Thursday, August 5, 2004

Gaps in police training evident


Cincinnati's independent police oversight board has correctly called for severe discipline against officers in the Nathaniel Jones death-in-custody case, and made painfully clear that city officers still need special training.

The violent struggle between officers and the drug-impaired, 348-pound Jones early Nov. 30 drew national attention. It should reassure the nation and this community that Cincinnati's new Citizen Complaint Authority is up to the task of conducting tough but balanced reviews of controversial police cases.

The Police Department will file a response to CCA's recommendations, and City Manager Valerie Lemmie, as is proper, will have the last word on disciplining the seven officers. A police internal investigation is still open. In March, Hamilton County Prosecutor Mike Allen cleared the officers of criminal wrongdoing.

The oversight board found no malice in the officers' actions, but concluded three used excessive force, and all six officers plus a sergeant failed to follow procedures. The autopsy found Jones was intoxicated with cocaine and PCP. His bizarre behavior and striking an officer in the face contributed to his death, but police and firefighters made a series of tragic mistakes. Jones' death was preventable.

Although videotapes, witnesses and the autopsy showed officers followed correct training by not hitting Jones in vital spots with their batons,the police review board voted 5-2 that three officers used excessive force. Jones was struck 33 times. Department procedures require officers to "immediately de-escalate" use of force as they gain control over a person.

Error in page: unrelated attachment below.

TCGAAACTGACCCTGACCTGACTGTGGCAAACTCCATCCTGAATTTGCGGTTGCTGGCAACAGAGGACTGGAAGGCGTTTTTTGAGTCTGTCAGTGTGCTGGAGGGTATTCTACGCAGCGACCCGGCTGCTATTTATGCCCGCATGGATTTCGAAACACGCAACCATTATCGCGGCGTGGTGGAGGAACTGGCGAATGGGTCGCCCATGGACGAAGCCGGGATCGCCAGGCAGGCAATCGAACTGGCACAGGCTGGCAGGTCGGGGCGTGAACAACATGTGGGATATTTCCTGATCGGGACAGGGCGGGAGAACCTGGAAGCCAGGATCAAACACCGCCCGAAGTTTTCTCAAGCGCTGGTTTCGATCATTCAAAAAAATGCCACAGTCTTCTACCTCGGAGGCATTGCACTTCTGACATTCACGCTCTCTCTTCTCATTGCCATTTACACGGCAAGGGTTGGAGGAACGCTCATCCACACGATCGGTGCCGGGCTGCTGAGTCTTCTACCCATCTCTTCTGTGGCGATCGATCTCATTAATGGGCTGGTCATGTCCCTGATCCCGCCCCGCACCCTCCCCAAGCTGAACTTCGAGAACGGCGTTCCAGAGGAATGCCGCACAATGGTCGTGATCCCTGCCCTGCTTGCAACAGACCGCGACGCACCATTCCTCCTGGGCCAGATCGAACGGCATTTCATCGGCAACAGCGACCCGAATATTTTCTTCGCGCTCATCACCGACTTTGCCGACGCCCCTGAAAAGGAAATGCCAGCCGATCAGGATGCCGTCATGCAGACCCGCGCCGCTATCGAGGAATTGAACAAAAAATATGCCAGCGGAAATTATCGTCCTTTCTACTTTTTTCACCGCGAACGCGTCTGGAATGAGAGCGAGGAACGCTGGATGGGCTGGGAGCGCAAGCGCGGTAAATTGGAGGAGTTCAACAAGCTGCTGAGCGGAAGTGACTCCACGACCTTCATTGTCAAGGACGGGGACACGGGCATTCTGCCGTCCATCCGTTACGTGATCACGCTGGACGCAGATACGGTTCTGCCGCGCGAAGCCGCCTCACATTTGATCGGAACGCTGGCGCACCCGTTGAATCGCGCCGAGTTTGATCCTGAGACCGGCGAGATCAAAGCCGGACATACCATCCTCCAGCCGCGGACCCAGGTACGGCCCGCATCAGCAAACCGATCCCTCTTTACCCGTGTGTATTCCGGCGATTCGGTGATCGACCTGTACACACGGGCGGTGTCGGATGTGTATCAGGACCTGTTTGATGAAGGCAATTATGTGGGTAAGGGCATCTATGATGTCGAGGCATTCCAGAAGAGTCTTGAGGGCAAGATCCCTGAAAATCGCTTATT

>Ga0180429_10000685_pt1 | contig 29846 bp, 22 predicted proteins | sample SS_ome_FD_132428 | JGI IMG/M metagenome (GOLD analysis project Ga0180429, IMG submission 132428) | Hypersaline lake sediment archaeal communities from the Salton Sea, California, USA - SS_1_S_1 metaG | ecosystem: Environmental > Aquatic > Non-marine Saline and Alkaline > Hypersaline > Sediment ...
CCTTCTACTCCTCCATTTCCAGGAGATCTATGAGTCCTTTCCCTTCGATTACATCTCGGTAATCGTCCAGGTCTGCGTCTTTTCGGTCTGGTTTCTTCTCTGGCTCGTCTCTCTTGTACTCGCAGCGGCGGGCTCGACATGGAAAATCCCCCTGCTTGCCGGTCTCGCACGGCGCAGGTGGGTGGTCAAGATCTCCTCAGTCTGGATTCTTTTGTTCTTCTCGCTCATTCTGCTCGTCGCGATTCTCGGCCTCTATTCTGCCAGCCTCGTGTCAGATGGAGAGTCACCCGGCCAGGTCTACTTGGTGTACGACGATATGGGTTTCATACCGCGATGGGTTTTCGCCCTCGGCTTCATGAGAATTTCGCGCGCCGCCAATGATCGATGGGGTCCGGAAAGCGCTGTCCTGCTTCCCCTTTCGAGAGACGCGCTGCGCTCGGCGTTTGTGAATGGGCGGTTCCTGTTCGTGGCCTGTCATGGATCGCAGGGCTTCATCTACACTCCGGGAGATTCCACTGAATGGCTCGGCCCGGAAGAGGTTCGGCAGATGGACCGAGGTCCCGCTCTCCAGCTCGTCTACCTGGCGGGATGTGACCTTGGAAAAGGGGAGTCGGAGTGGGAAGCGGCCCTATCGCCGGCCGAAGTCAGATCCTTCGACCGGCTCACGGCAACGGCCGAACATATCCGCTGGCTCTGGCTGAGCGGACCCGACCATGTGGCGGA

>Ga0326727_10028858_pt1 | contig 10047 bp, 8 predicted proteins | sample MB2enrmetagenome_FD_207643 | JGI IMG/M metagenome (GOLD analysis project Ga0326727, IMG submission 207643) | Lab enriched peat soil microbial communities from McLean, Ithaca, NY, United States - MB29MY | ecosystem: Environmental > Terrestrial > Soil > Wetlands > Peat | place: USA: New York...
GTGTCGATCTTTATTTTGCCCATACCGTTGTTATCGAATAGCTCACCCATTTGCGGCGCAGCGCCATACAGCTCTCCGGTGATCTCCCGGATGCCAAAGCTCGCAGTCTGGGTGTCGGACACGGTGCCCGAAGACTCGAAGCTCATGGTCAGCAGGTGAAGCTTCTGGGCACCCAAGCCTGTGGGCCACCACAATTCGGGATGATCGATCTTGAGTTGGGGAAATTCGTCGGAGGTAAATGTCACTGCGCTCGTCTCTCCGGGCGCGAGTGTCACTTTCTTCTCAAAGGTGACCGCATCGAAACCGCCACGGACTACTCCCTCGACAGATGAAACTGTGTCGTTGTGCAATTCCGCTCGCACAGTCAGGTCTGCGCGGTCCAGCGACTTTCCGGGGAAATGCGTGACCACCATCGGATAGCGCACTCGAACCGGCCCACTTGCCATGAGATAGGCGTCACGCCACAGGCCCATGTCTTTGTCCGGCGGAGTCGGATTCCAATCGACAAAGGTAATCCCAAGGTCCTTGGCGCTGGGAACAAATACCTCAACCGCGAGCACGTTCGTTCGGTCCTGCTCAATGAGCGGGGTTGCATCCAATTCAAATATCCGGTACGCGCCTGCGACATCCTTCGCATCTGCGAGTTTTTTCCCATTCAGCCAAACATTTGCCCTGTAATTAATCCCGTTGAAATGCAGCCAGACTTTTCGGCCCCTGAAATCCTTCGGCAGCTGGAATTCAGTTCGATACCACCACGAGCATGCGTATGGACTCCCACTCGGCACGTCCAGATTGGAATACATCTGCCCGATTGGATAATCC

Procedures also instruct officers they can back off and wait out a mentally ill or drug-impaired subject who poses no immediate threat.

After the struggle, Jones was cuffed lying face down. Chief Deputy Coroner Robert Pfalzgraf told investigators that placing an obese person in a prone position in itself is enough to cause death, even minus drugs. A police training bulletin advised officers to bring such a subject "as soon as possible" to a seated position. It should read "immediately." Even after Jones was unresponsive and emergency medical technician firefighters demanded the cuffs be removed, only one officer agreed to remove them.

Officers should receive hands-on training how to prevent "positional asphyxia," or suffocation, particularly when dealing with an obese person. Oral reading of a bulletin isn't training.

Jones' death has prompted many what-ifs. What if officers had been equipped with Tasers, as they are now? They called for a Taser, but no one could put his hands on one. They called for a trained Mental Health Response Team officer, but help arrived too late. More, if not all officers, should be trained to deal with mentally disturbed suspects.

The U.S. Supreme Court has ruled police shouldn't be second-guessed in split-second life-or-death encounters. Jones posed a powerful, , physical threat, but most of the police mistakes in this case were not such split-second decisions.

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